Date: April 14, 2011
- David C. Classen, MD, MS, Associate Professor of Medicine, University of Utah; Active Consultant in Infectious Diseases, University of Utah School of Medicine; Senior Partner, CSC
- Roger K. Resar, MD, Senior Fellow, Institute for Healthcare Improvement
- Andrea Kabcenell, RN, MPH, Vice President, Institute for Healthcare Improvement
- Kathleen M. Haig, RN, Corporate Patient Safety Officer, OSF Health Care System
It’s safe to say that reducing harm is a priority at virtually every health care delivery organization today in the US. Few health care leaders waste time anymore defending high rates of hospital-acquired infections or medication errors. Progress is also notable in this country and other nations similarly focused on improvement, when it comes to significant reductions in infections associated with use of central lines, ventilators, resistant bacteria, or with events such as preventable patient falls.
That’s the good news. The mixed news is that when independent researchers dig deep into patient charts and look for signs (or triggers) of adverse events using the IHI Global Trigger Tool (GTT) or something approximate — conducting reviews over a month, several months, even several years — they’re finding higher rates of harm than even the most committed improvers realize exist, especially if they’ve been relying on other, common detection methodologies. The latest findings to reinforce this gap in perception and facts on the ground have just been published in the journal, Health Affairs.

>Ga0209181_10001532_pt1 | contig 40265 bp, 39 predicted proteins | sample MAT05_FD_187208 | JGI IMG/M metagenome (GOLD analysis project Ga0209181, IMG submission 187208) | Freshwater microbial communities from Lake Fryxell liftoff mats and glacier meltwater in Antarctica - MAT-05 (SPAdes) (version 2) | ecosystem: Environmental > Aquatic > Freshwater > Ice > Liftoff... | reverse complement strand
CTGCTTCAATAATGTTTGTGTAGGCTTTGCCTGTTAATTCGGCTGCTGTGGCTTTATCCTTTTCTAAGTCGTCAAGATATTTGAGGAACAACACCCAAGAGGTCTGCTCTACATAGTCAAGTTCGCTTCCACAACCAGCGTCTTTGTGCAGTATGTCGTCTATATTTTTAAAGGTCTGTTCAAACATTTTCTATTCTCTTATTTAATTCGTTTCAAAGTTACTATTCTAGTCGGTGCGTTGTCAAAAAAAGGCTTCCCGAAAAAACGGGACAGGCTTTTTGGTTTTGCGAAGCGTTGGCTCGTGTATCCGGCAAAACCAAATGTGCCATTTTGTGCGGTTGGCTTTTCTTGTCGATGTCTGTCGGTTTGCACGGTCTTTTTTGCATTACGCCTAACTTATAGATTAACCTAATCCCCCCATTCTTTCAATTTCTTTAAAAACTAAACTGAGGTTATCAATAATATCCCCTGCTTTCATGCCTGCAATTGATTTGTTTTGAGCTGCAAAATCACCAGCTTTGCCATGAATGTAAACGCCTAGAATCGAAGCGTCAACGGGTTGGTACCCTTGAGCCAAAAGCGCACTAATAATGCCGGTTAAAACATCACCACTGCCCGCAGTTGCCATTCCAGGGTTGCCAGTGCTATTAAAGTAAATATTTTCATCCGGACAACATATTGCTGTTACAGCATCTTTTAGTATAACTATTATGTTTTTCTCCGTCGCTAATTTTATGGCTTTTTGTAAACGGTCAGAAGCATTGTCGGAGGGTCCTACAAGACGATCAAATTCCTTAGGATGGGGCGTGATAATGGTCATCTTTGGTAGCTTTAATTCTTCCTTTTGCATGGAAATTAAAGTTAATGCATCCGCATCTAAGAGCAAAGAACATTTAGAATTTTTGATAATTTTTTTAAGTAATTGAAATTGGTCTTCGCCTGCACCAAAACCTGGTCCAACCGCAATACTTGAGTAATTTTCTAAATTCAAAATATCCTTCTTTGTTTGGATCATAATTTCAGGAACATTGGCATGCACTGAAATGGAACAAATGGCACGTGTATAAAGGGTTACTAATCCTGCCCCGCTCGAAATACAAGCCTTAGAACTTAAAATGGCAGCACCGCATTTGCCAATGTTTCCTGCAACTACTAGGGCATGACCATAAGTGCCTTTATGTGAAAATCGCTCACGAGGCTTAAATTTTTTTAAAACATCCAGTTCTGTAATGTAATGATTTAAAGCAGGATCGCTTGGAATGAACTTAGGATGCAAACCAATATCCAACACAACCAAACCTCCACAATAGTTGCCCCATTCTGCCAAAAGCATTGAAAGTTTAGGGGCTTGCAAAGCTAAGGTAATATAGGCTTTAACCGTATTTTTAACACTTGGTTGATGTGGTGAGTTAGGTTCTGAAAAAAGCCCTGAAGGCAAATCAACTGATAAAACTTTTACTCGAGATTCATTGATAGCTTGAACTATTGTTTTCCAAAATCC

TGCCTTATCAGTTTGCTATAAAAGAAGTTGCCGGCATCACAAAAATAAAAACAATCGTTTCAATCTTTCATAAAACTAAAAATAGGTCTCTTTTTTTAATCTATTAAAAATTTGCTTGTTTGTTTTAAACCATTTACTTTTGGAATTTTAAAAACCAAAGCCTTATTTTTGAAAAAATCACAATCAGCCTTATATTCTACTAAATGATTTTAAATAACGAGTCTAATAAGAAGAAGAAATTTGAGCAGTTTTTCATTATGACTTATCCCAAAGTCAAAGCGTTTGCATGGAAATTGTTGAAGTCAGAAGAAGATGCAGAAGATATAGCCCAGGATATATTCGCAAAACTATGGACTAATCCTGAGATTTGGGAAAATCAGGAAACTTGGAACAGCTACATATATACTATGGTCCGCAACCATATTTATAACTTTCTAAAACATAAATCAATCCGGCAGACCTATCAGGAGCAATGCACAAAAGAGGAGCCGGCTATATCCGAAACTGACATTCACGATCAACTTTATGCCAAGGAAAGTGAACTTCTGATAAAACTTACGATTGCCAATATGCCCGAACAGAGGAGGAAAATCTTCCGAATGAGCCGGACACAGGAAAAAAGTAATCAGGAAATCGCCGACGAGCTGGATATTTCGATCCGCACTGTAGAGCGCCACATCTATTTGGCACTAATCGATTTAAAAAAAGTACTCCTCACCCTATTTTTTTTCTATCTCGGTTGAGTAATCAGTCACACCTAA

The article’s two leading authors, David Classen and Roger Resar, would like to help everyone make better sense of the mounting evidence that points to the power of the IHI GTT as a measurement and detection tool. WIHI host Madge Kaplan welcomes the two to the program, along with IHI Vice President Andrea Kabcenell and Kathleen Haig of OSF St. Francis Medical Center.
Drawing on our guests’ expertise, the goal of this timely WIHI is to explain why overall rates of adverse events haven’t been as affected by improvement strategies as many would have expected; how use of the IHI GTT can deepen understanding of where problems persist; what improvement strategies may best address areas in need of attention; and how it’s possible to work successfully with the GTT as part of an overall patient safety and harm reduction strategy — just ask OSF, which has seen marked improvement across their system and raised awareness with help from the regular, routine use of the GTT at seven hospitals.
We know everyone is working hard on multiple fronts to improve quality and safety. If efforts can become more targeted and effective, based on more robust detection methodologies, that’s a good thing.
Read the Health Affairs article.